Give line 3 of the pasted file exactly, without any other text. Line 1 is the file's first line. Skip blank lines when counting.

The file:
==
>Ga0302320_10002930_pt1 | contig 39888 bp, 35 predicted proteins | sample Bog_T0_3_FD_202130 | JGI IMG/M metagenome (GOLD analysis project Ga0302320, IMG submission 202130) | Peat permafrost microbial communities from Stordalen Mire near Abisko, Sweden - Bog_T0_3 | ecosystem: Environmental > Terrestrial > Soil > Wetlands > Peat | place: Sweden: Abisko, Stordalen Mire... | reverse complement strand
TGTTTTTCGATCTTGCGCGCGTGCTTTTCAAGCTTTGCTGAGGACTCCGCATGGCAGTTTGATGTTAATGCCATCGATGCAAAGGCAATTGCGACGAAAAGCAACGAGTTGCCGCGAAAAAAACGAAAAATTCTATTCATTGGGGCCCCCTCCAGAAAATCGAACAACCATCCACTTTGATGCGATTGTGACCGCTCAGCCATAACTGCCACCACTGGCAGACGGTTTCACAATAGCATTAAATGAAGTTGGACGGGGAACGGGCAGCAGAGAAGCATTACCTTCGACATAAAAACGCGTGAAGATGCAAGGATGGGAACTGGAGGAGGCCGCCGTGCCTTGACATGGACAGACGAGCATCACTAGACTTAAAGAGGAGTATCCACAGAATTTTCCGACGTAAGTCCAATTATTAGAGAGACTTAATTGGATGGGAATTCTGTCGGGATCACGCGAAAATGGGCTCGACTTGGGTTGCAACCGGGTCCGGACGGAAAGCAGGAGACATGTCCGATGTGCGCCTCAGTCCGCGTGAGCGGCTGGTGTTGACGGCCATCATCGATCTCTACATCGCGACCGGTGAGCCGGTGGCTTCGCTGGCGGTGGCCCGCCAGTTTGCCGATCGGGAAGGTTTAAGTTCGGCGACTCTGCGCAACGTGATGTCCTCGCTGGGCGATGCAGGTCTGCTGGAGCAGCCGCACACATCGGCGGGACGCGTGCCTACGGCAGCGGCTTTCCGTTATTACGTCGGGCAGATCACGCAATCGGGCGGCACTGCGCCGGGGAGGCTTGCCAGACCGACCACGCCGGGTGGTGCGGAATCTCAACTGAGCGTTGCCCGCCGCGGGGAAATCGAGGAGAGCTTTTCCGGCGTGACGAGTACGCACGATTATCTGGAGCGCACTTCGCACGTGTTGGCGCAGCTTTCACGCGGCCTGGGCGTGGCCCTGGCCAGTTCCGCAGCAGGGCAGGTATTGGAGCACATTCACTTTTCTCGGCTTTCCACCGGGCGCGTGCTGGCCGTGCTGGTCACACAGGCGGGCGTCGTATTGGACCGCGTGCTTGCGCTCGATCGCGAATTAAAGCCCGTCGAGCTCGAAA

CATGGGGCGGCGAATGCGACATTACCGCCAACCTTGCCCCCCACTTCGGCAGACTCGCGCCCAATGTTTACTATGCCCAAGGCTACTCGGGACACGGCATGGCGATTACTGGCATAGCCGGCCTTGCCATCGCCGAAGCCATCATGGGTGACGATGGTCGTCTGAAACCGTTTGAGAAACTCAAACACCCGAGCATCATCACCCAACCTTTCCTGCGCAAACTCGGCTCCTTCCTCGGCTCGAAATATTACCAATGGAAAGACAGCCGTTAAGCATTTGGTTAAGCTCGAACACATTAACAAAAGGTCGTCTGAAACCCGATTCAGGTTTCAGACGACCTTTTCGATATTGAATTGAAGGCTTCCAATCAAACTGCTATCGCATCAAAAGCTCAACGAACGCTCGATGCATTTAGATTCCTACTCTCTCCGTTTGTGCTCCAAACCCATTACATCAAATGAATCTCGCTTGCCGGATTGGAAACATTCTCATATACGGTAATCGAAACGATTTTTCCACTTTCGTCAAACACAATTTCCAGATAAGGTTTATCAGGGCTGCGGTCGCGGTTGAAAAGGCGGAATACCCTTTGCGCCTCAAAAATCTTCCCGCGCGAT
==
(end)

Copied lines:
CATGGGGCGGCGAATGCGACATTACCGCCAACCTTGCCCCCCACTTCGGCAGACTCGCGCCCAATGTTTACTATGCCCAAGGCTACTCGGGACACGGCATGGCGATTACTGGCATAGCCGGCCTTGCCATCGCCGAAGCCATCATGGGTGACGATGGTCGTCTGAAACCGTTTGAGAAACTCAAACACCCGAGCATCATCACCCAACCTTTCCTGCGCAAACTCGGCTCCTTCCTCGGCTCGAAATATTACCAATGGAAAGACAGCCGTTAAGCATTTGGTTAAGCTCGAACACATTAACAAAAGGTCGTCTGAAACCCGATTCAGGTTTCAGACGACCTTTTCGATATTGAATTGAAGGCTTCCAATCAAACTGCTATCGCATCAAAAGCTCAACGAACGCTCGATGCATTTAGATTCCTACTCTCTCCGTTTGTGCTCCAAACCCATTACATCAAATGAATCTCGCTTGCCGGATTGGAAACATTCTCATATACGGTAATCGAAACGATTTTTCCACTTTCGTCAAACACAATTTCCAGATAAGGTTTATCAGGGCTGCGGTCGCGGTTGAAAAGGCGGAATACCCTTTGCGCCTCAAAAATCTTCCCGCGCGAT